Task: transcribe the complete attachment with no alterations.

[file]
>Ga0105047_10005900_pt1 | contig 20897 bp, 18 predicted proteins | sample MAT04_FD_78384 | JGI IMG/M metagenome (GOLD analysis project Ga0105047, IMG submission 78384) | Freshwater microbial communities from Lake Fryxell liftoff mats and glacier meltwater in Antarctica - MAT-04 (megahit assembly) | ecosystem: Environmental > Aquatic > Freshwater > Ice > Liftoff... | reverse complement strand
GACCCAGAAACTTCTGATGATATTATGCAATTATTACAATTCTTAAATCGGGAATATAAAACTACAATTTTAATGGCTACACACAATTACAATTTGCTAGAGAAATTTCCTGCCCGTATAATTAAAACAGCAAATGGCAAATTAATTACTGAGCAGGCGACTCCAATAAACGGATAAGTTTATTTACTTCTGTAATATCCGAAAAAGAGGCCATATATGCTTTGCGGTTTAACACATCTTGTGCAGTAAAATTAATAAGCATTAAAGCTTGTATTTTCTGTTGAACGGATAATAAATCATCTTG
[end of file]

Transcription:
>Ga0105047_10005900_pt1 | contig 20897 bp, 18 predicted proteins | sample MAT04_FD_78384 | JGI IMG/M metagenome (GOLD analysis project Ga0105047, IMG submission 78384) | Freshwater microbial communities from Lake Fryxell liftoff mats and glacier meltwater in Antarctica - MAT-04 (megahit assembly) | ecosystem: Environmental > Aquatic > Freshwater > Ice > Liftoff... | reverse complement strand
GACCCAGAAACTTCTGATGATATTATGCAATTATTACAATTCTTAAATCGGGAATATAAAACTACAATTTTAATGGCTACACACAATTACAATTTGCTAGAGAAATTTCCTGCCCGTATAATTAAAACAGCAAATGGCAAATTAATTACTGAGCAGGCGACTCCAATAAACGGATAAGTTTATTTACTTCTGTAATATCCGAAAAAGAGGCCATATATGCTTTGCGGTTTAACACATCTTGTGCAGTAAAATTAATAAGCATTAAAGCTTGTATTTTCTGTTGAACGGATAATAAATCATCTTG